Workers’ Compensation rate reductions draws praise from all sides



CHICAGO – The consensus is in and there is broad support behind Illinois’ new workers’ compensation reform efforts.

Governor Quinn announced late last week that the National Council on Compensation Insurance has requested a lower workers’ compensation rate in the state. The NCCI recommends a 5.5 percent decrease in the advisory rate beginning in 2015.

The Illinois Department of Insurance estimates the proposed 5.5 percent drop in rates could reduce employer premiums by $143 million in 2015. The DOI also says these savings plus the money saved since Quinn’s 2011 rate rollback will reach nearly $460 million.

“We’ve been getting the job done on workers’ compensation reform and now that reform is generating hundreds of millions of dollars in dividends for Illinois businesses and workers,” Governor Quinn said in a press release. “Illinois is making a comeback and historic reforms like these will keep it going strong, driving our economy forward and creating jobs in every corner of our state.”

This decrease would bring the total drop in compensation insurance premiums rates to more than 18 percent since 2011.

“We’re pleased that the NCCI has proposed a rate reduction in Illinois for the third straight year,” DOI Director Andrew Boron said in a statement. “The lower rate will deliver significant savings for Illinois employers. This rate review process will ensure the state has a responsible advisory rate that supports business growth and protects workers.”

The workers’ compensation advisory rate – the minimum percentage an employer is required by law to pay into the insurance fund – dropped 3.8 percent in 2013 and 4.5 percent in 2014, with this newest drop set to equal 5.5 percent in 2015.

The NCCI advisory rates determine the premium rates employers must pay for workers’ compensation insurance. DOI actuaries must confirm the calculations submitted by NCCI, a process that typically takes about 60 days, according to the governor’s office.

“NCCI’s reduction of its advisory rates for Illinois workers’ compensation provides objective proof that demonstrates that workers compensation costs have been reduced in Illinois,” Illinois Workers’ Compensation Commission Chairman Michael Latz said in a press release. “Actuaries are very careful – and before they recommend that insurance companies reduce their rates – they must first have confirmed data showing reduced costs.”

Illinois has the second highest rate of out-migration in the country and Chief Executive Magazine ranks Illinois as the third worst state in the country for business; numbers Gary Burtless, a senior fellow of economic studies at the Brookings Institute, said could be improved with more competitive tax and regulation policies, including a lower workers’ compensation rate.

“Workers’ comp is important, but we have to realize that these rates do take money out of the pockets of employers,” Burtless said. “That money could be used for business growth and more hiring, but high rates keep that from happening.”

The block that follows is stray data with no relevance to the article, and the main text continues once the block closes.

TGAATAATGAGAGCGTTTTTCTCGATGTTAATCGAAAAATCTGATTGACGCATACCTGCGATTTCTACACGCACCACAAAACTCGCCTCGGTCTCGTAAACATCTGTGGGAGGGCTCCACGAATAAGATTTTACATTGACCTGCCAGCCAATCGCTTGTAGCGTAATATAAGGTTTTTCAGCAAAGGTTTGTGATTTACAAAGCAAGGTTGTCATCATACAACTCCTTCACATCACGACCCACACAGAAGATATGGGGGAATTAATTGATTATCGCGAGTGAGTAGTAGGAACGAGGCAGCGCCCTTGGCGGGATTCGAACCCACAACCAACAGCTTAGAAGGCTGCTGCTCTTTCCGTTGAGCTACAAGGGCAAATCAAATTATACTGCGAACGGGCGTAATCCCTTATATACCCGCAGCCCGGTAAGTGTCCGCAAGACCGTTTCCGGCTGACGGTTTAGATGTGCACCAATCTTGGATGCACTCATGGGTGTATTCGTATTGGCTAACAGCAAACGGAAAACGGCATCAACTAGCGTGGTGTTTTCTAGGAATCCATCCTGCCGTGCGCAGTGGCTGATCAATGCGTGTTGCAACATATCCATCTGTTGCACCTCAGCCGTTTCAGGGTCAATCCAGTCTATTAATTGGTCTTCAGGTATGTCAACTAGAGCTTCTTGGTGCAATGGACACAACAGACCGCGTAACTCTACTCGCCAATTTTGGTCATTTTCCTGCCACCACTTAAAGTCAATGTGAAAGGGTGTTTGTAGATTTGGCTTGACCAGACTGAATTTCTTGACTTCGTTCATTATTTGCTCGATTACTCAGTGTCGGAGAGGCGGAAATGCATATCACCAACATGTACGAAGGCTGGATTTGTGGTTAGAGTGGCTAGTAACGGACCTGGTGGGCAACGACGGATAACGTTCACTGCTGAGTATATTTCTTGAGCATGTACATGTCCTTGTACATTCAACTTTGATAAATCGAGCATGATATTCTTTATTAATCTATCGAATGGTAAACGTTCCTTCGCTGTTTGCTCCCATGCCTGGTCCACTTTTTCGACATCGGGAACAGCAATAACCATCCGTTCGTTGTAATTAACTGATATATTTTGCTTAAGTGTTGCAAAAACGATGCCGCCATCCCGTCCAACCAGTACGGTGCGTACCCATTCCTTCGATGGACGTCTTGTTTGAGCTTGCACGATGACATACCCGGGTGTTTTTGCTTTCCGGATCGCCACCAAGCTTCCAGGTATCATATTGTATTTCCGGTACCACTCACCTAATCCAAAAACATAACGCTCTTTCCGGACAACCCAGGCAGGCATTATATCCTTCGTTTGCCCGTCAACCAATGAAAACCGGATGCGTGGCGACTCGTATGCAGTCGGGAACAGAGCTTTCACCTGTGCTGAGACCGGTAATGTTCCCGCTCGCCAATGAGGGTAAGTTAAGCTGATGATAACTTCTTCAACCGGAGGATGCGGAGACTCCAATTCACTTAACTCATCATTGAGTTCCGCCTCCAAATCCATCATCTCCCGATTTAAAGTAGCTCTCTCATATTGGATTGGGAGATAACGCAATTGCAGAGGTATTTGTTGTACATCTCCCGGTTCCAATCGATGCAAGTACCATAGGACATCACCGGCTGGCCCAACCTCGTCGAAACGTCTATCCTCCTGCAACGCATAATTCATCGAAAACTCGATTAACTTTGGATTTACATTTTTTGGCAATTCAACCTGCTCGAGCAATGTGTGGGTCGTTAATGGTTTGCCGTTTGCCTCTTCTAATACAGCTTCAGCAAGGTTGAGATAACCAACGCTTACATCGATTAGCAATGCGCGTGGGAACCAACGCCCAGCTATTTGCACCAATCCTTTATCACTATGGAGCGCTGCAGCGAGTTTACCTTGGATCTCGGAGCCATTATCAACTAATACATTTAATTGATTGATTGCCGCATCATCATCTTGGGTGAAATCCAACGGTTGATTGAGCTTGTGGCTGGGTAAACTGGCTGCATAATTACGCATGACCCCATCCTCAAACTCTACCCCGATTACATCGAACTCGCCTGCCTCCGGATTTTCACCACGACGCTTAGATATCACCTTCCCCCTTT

State Rep. Tom Demmer, R – Dixon blames Illinois’ unfriendly business policies for driving companies and people away. The representative favors relaxing the workers compensation requirements the state demands of employers in favor of more pro-growth policies.

Demmer is optimistic that reducing the workers’ compensation rates will help improve the business climate and encourage more businesses to start here and stay here.

“Employers look at these kind of numbers [workers’ compensation rates] to see what the business atmosphere is going to look like,” the representative said. “Lately, Illinois hasn’t had a reassuring outlook.”

A joint statement from the presidents of Illinois AFL-CIO and the Illinois Trial Lawyers Association displayed the both organizations’ tepid support for the move, albeit with some reservations.

“The workers’ compensation reforms enacted by the legislature and signed by Governor Quinn in 2011 have undoubtedly had their intended impact: to reduce workers’ compensation costs for Illinois employers,” AFL-CIO President Michael T. Carrigan and TLA President John D. Cooney said.

But lowered costs aren’t the only concern regarding these rates, the joint statement said, and further reducing the rate could hurt employees more than it helps employers.

“Cries from business interests for more so-called ‘reforms’ will only take away rights from injured workers and increase the insurance industry’s profits,” their statement said. “Any further changes in laws should instead look to promote insurance premium transparency and oversight – not further sacrifices by the injured worker.”

Greg Baise is the president and CEO of the Illinois Manufacturers Association, and said high workers’ compensation rates are one reason Illinois employers are taking their businesses and the jobs they provide to other states.

“Indiana and Michigan have more business-friendly worker’s comp policies and the employment situations there reflect that,” Baise said.

Baise supports reducing the rate employers must pay for this kind of insurance and says it will help with job growth in the state.

“Along with our heavy tax and regulatory codes, high workers’ comp rates is hurting the Illinois economy,” he said.

In the last three years, no state in the U.S. has seen workers’ compensation premium rate decreases at a level matching Illinois’. If the DOI does confirm the advisory numbers, the new rates would begin taking effect January 1, 2015.

Brady Cremeens is a reporter with the Watchdog affiliate, Illinois News Network.